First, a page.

How to Write a Contract for Tile

By George Lawrence J.D. - Updated April 11, 2017

Tile image by Kerry Adamo from

Remodeling often involves choosing specific types of material and hiring specialists to install that material. Bathrooms, kitchens and patios often use tile as the floor covering. There are thousands of tile options to choose from; the owner of the building and his interior decorator want to choose the right type of tile to suit the room. It is also critical that the tile be installed properly, with even grout lines and no loose ends. A tile contract between the owner and the specialist installing the tile can help ensure that the job is done to the proper specifications.

Finish all Negotiations

Agree on a price, a time frame for installation, and other details such as what each party is responsible for and what to do in the event of a breach of contract.

Identify the Parties to the Contract

Use identifiers such as “owner” to indicate the owner of the property and “contractor” to indicate who is doing the work.

Break the Contract Into Sections

Include headings such as “Contractor’s Duties” and “Tiling.” Include enough headings to encompass the entire scope of the tiling agreement.

Describe the Contractor’s Tiling Duties

In the "Tiling" section, include basic information such as “Contractor agrees to provide all setting, grouting, cleaning, and sealing materials.” Be specific as to what the contractor must do, such as remove and dispose of existing tile and install tile that is up to code.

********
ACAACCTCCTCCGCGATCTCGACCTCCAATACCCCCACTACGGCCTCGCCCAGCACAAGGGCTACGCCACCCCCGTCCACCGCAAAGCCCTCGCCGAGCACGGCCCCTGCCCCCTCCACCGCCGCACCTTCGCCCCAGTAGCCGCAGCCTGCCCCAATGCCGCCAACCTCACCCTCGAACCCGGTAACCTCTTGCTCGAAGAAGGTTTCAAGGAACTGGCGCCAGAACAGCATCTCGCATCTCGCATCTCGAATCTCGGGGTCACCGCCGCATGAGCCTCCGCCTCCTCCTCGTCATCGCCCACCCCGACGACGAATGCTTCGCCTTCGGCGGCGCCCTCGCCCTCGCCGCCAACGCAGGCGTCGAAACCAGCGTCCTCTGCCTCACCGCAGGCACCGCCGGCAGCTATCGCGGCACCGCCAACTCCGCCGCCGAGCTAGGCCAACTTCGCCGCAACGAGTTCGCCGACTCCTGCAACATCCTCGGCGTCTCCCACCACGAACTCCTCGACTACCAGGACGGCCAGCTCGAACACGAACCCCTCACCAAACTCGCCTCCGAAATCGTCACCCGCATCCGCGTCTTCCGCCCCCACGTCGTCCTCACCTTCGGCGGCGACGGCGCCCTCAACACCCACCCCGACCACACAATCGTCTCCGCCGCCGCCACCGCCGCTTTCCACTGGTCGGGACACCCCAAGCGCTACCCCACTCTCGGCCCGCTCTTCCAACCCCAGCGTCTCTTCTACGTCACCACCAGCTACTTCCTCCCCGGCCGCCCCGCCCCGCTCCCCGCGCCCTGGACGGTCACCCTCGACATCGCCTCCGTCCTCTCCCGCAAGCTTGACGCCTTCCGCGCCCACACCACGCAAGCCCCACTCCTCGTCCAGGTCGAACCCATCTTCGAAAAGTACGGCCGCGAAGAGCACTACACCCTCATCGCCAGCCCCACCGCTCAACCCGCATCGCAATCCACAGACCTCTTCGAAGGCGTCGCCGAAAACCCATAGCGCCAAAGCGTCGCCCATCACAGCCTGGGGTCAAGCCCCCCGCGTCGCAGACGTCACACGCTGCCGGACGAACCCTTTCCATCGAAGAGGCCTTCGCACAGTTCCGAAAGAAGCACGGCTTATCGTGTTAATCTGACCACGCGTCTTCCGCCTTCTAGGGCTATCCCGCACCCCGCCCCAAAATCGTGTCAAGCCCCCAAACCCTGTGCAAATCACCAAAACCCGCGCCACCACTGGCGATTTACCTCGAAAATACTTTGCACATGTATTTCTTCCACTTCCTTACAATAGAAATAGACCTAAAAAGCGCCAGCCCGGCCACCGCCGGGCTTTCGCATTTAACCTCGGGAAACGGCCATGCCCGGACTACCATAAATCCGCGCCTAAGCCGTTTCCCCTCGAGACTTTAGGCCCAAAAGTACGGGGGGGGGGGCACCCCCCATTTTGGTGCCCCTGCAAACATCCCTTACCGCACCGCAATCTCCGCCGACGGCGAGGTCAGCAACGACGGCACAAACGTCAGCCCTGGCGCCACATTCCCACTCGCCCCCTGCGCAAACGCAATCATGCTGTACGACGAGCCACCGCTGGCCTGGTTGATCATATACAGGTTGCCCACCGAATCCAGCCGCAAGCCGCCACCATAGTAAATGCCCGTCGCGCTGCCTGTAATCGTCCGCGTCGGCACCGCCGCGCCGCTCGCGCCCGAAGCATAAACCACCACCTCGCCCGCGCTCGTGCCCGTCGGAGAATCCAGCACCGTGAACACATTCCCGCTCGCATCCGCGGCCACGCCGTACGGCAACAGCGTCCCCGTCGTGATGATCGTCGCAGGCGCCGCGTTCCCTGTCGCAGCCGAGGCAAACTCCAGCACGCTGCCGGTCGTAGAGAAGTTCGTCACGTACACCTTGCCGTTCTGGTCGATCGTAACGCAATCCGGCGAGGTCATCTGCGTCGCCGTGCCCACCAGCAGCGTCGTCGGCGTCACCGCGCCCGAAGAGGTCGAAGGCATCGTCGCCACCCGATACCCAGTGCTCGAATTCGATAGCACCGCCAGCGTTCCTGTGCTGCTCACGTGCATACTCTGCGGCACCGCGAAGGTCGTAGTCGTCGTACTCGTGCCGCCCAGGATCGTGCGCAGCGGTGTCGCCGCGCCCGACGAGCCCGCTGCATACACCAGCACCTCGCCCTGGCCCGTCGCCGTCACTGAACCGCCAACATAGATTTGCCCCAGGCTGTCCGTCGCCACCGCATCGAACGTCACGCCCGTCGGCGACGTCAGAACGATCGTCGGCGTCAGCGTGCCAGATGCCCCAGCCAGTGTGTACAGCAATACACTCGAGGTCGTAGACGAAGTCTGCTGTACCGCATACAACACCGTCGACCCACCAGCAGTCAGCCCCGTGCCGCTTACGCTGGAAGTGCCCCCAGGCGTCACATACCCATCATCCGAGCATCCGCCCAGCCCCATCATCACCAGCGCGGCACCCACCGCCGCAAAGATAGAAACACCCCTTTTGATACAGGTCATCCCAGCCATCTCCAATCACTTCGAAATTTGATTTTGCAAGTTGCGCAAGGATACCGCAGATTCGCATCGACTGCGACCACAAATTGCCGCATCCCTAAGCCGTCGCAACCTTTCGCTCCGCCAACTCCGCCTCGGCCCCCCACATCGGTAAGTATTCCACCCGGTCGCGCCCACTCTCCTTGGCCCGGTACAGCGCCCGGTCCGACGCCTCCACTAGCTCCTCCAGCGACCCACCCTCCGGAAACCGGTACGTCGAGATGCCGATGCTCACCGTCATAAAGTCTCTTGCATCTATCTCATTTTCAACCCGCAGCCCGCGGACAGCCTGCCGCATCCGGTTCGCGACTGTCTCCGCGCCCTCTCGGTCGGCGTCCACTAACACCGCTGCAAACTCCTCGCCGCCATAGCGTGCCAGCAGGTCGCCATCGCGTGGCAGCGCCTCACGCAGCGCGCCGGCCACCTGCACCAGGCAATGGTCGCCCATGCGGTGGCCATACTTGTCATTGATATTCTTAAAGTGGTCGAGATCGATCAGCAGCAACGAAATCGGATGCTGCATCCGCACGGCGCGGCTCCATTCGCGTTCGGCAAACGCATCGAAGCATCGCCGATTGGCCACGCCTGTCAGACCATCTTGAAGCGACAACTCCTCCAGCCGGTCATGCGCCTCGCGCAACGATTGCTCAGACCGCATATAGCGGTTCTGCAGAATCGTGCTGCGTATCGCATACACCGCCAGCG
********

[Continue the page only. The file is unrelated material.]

Finish Up

Fill in the other sections of the contract with information that relates to each section heading. Under a heading called “Payment Terms,” for example, describe the amount of the contract, how payment is to be made and when payment is due. Sign and date the contract. Provide copies to the contractor and the owner.

About the Author

Based in Traverse City, Mich., George Lawrence has been writing professionally since 2009. His work primarily appears on various websites. An avid outdoorsman, Lawrence holds Bachelor of Arts degrees in both criminal justice and English from Michigan State University, as well as a Juris Doctor from the Thomas M. Cooley Law School, where he graduated with honors.

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